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3-D Printing Technology Can Make Undetectable Guns

DENVER (CBS4) – There's no background check and no waiting in line, just a few clicks of the mouse and you're off to target practice. New 3-D printing technology allows for a person to build completely plastic guns that are undetectable by almost any security system.

Cody Wilson of the non-profit Defense Distributed developed a 3-D blueprint for a plastic gun and posted it online for anyone to download. Within days, they were removed at the request of the U.S. State Department.

"People are now saying this is about more than just guns," said Wilson. "This is about distributed information; this is about the regulation of the Internet."

The U.S. State Department could have been too late. Perhaps hundreds of thousands of the blueprint files were already downloaded. One video by Mashable shows a man who took a plastic gun to the shooting range.

(credit: CBS)

To make the guns, a 3-D printer uses a laser to shape molten plastic layer by layer into different objects.

Brian Evans teaches 3-D printing classes at Metro State University in Denver and says that 3-D printing can be life changing but now it's drawing political attention.

"I think for Cody Wilson it's mostly a political issue, trying to draw attention to gun control and gun rights," Evans said. "I think 3-D printing as a technology got caught in the middle."

The biggest problem with the printing of these guns is security.

Recently Congress and President Obama renewed a ban on guns made out of plastic but they left a large loophole. In the ban Congress rejected a provision that would have required a non-removable metal component on the gun. Without it a plastic gun could pass undetected through a security checkpoint.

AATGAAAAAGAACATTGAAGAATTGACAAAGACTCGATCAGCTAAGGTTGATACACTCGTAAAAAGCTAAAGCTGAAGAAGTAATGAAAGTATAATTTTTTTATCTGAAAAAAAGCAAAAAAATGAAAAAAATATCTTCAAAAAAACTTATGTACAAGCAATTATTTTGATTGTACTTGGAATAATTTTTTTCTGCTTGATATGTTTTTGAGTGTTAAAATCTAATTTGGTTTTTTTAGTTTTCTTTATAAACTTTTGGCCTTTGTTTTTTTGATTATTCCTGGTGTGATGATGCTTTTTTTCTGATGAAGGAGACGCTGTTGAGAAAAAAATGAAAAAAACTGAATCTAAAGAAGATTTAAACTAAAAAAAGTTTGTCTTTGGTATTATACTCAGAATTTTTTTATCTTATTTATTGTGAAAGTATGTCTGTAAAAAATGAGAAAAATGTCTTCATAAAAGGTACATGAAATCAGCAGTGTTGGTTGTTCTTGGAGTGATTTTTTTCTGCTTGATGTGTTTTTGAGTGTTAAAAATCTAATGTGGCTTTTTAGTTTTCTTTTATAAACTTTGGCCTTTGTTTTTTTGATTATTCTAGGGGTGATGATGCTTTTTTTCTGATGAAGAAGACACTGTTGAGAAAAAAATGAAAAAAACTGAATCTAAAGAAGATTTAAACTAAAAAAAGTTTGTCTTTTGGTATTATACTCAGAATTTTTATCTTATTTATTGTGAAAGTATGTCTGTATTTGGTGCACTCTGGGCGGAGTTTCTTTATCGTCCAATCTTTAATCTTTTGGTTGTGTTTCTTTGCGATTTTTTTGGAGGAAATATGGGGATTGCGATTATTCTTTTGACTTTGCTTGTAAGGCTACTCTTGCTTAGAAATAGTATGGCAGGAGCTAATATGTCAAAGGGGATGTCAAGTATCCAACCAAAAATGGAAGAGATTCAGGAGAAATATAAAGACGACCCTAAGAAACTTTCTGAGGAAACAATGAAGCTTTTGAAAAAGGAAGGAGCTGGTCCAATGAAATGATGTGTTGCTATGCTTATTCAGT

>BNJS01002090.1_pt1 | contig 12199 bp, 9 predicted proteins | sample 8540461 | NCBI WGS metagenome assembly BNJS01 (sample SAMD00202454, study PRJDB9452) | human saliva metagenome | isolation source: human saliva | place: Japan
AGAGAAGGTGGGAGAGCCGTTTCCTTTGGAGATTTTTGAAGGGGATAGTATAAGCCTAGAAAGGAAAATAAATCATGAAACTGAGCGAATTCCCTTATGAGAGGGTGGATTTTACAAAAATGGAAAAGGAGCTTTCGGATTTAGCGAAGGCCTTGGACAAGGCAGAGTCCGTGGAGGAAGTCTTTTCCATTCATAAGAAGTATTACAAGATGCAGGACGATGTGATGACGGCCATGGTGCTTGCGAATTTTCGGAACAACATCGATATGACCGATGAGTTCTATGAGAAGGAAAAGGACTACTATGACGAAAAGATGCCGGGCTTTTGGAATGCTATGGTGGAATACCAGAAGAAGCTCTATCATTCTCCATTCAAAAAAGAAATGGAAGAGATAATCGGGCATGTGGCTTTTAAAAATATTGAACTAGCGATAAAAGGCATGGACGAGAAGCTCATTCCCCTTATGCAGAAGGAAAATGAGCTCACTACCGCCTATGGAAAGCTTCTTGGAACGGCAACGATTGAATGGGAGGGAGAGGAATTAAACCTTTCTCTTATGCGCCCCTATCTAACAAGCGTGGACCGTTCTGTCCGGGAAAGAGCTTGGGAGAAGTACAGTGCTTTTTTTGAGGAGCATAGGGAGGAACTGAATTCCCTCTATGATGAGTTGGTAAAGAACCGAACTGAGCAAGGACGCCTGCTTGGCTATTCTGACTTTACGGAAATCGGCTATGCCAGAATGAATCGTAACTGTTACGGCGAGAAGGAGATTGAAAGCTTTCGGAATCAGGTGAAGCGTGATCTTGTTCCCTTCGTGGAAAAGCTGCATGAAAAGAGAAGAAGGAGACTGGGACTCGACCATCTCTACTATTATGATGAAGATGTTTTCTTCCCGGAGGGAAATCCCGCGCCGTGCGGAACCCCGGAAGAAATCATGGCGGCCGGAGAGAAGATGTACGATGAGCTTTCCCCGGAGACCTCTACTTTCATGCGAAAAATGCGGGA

CBS4 investigator Rick Sallinger tested out the loophole by attempting to go through security checkpoints with a piece of 3-D layered plastic in his pocket. Not once did it draw any attention.

"We are coming up against the reactionary institutions from the 20th century and distributed 21st century technologies, and the two do not mix well together," said Wilson.

Israel's Channel 10 vividly illustrated this new threat as well. They downloaded files from Cody Wilson's non-profit company and created a gun. Not only did it work, it passed through some of the toughest security in the world undetected. At one point the gun was in a room where the Prime Minister of Israel was speaking.

The Bureau of Alcohol, Firearms, Tobacco and Explosives has done testing and determined that such weapons are a threat, especially for assassinations. They say that printing a gun can take 10 to 18 hours and a 3-D printer could cost anywhere from $1,000 to $500,000.

Philadelphia has passed a bill outlawing plastic weapons, but neither Denver nor the state of Colorado has touched the issue yet.

- Written for by Conor McCue

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